Greeks are Europeans

Comment: Europeans beg the Greeks

Seldom has the heads of the European Union been seen so close to the verge of a nervous breakdown. With the President of the Parliament Martin Schulz, the frustration was expressed in the offer to go to Greece himself and to campaign for a "yes" in the referendum there. And now the Social Democrat is helplessly looking for a bridge between the expiry of the aid program on Tuesday night and Wednesday night and the referendum on Sunday.

Alexis Tsipras has apparently called Brussels in the meantime and asked for help. But how will that work? Do you want to stop the clock, do you just want to override rules and contract law? It doesn't look like the Eurozone would like to dance sirtaki to Greek music one more time. Tsipras could have held a referendum four weeks ago if he had wanted to. There was still enough time back then.

Greek understanding in the end

Martin Schulz has been one of Alexis Tsipras' preferred interlocutors over the past few months. Until the very end, he sought understanding for Greek concerns, always had time for the Greek prime minister and tried to take the newcomer by the hand on his way through the political labyrinth of Europe. But he didn't want that at all, as it now shows. The same applies in the EU: No good deed that is not punished.

Barbara Wesel, DW correspondent in Brussels

It is even more difficult for the highest understanding of Greece, Commission President Jean-Claude Juncker. Hadn't he patted Tsipras, rolled out the red carpet for him, and finally negotiated days and nights with him and his people? Wasn't he a champion of ever softer lines and more flexible compromises in the Greek reform program? Now Juncker stands there like a betrayed lover.

Some of the finance ministers seemed almost relieved over the weekend that the psychodrama was over. Juncker, however, was offended. He too finally had to realize that the government in Athens simply did not want an agreement. Some in Brussels had suspected that for a long time. At the end of last week they had come so close that it was difficult to explain why Tsipras had not finally accepted the offer. He could only save himself from it through the referendum.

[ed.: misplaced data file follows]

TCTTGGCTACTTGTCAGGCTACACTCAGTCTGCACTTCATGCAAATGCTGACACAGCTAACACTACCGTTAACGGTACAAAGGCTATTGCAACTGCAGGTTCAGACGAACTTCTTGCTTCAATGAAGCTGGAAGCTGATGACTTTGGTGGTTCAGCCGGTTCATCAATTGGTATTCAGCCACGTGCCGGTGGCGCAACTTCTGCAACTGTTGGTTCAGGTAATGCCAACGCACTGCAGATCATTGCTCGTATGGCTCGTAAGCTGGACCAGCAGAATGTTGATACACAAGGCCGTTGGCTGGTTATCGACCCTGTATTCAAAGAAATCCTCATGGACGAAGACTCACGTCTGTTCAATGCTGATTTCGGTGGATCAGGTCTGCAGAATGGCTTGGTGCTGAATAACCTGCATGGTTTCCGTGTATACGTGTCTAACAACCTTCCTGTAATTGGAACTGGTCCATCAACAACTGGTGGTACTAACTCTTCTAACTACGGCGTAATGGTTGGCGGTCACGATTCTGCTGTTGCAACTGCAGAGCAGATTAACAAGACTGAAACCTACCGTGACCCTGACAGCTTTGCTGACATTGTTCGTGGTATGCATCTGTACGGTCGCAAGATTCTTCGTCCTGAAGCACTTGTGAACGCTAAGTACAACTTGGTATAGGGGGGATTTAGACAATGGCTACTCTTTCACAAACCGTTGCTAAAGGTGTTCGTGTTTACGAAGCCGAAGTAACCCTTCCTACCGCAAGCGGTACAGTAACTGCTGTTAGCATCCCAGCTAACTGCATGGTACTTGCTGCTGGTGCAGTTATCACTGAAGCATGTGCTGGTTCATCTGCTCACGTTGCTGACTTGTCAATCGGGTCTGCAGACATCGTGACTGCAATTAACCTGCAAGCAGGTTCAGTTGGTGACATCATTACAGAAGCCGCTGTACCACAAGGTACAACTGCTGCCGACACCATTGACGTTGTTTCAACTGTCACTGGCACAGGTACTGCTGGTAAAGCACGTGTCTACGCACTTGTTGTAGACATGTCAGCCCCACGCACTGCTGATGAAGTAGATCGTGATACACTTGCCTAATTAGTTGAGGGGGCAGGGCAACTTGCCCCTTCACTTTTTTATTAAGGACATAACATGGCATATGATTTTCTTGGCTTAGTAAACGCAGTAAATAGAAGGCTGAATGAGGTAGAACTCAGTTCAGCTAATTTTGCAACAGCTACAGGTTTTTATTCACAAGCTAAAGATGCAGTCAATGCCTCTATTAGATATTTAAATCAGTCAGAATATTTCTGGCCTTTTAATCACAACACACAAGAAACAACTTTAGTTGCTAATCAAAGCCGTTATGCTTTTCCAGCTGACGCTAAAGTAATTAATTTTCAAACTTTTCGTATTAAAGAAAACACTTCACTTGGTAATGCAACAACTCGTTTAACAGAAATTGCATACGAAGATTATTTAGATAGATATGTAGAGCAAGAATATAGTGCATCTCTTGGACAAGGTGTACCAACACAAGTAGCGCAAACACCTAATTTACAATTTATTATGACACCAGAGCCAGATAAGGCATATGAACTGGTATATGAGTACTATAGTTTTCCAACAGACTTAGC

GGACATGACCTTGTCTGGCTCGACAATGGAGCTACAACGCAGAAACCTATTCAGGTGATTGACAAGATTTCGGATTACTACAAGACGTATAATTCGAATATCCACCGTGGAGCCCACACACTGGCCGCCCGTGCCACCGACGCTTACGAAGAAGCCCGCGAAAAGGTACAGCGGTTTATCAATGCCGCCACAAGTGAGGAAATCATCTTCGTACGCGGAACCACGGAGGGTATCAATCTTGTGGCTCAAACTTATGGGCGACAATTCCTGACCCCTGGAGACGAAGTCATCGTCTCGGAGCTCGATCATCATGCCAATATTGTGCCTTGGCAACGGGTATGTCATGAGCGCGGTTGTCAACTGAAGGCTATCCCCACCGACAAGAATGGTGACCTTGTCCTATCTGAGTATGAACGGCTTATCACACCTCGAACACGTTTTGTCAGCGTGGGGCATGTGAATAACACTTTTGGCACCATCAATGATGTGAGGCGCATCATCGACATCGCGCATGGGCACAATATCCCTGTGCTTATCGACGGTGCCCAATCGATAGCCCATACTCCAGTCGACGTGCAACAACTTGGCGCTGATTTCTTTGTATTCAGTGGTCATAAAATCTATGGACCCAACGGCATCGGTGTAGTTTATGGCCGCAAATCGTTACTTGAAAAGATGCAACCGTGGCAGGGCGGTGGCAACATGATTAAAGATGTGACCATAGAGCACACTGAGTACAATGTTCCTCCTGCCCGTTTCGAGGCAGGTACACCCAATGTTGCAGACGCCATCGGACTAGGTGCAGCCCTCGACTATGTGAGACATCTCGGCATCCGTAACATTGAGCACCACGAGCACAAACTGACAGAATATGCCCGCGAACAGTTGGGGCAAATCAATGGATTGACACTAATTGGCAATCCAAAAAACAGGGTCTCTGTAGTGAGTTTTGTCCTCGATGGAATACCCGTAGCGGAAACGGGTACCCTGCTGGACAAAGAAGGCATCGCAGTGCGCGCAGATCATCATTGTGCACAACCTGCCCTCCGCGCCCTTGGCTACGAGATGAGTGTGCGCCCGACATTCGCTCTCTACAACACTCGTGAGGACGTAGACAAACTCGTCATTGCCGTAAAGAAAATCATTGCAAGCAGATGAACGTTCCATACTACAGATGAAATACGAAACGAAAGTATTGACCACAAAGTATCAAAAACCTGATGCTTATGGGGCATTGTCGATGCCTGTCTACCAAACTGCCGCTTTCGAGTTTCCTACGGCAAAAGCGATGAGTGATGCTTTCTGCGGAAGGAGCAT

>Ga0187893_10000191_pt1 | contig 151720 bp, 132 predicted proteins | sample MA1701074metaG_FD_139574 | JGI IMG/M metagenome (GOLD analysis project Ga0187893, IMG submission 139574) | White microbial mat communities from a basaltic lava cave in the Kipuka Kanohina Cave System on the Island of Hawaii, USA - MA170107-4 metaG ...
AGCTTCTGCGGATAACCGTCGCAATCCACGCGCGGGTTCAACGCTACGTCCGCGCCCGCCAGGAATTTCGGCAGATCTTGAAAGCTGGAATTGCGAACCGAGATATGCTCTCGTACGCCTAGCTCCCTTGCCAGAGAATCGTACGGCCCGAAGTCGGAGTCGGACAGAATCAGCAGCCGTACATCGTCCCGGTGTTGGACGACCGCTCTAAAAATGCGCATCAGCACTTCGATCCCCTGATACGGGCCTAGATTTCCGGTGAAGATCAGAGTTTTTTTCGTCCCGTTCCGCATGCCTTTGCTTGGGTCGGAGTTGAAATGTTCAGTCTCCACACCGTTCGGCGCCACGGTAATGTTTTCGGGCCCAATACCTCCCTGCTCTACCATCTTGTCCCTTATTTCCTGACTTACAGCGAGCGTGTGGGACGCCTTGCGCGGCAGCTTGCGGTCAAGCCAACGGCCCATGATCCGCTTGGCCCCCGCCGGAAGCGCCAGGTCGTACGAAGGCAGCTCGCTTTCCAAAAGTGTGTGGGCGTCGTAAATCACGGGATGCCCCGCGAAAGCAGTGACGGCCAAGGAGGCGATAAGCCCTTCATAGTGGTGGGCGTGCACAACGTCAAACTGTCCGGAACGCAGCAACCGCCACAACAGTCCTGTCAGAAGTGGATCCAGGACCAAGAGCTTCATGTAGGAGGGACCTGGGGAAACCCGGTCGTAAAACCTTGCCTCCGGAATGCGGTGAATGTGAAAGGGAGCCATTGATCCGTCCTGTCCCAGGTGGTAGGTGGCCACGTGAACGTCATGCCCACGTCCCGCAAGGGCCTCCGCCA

Tsipras deceives EU and Greeks

The President of the Commission is now standing in the rain with his goodwill and his appeals for community. He leaned far out of the window, also in the hope that in the end, as the savior of Europe, he would consolidate his own power. Now you can see him exhausted, sad and somehow defeated. You cannot help people who, for ideological reasons, do not want to be helped. And you cannot force a government to honestly explain to its citizens what was on the table as a compromise in the end. On the ballot paper for the referendum, reference is only made without explanation to the aid program from last week, which is as incomprehensible for Greek voters as a foreign language. The box next to it stands for a "No". The government clearly shows what result it wants.

Eurozone will survive

Now Paris, Rome and Berlin have no choice but to appeal to the Greeks to the best of their ability to decide on a future in the euro on Sunday. It is perhaps not strategically smart to stylize the referendum as such a question of fate. Nevertheless, if the answer is "no", returning to the negotiating table will be extremely difficult. The future of Greece is at stake above all. Because the euro zone will survive the drama, the reactions in the financial markets were clear, but not extreme.

On the other hand, the Greek state is in danger. How does Athens intend to finance itself in the future, how will it stabilize the banks that have in fact been bankrupt for a long time? How is the economy supposed to get going again after weeks of stagnation? What does the country want to live on anyway? Syriza has not yet found an answer to any of these questions. In any case, Athens can count on disaster relief from Brussels. But should that be the future of the proud Greeks to receive care packages from the euro zone? As Martin Schulz rightly says: euros or not euros, that is the question on Sunday. It would be good and sensible for the Greeks to say "yes". But the decision is up to them, and it is uncertain whether they will see the implications.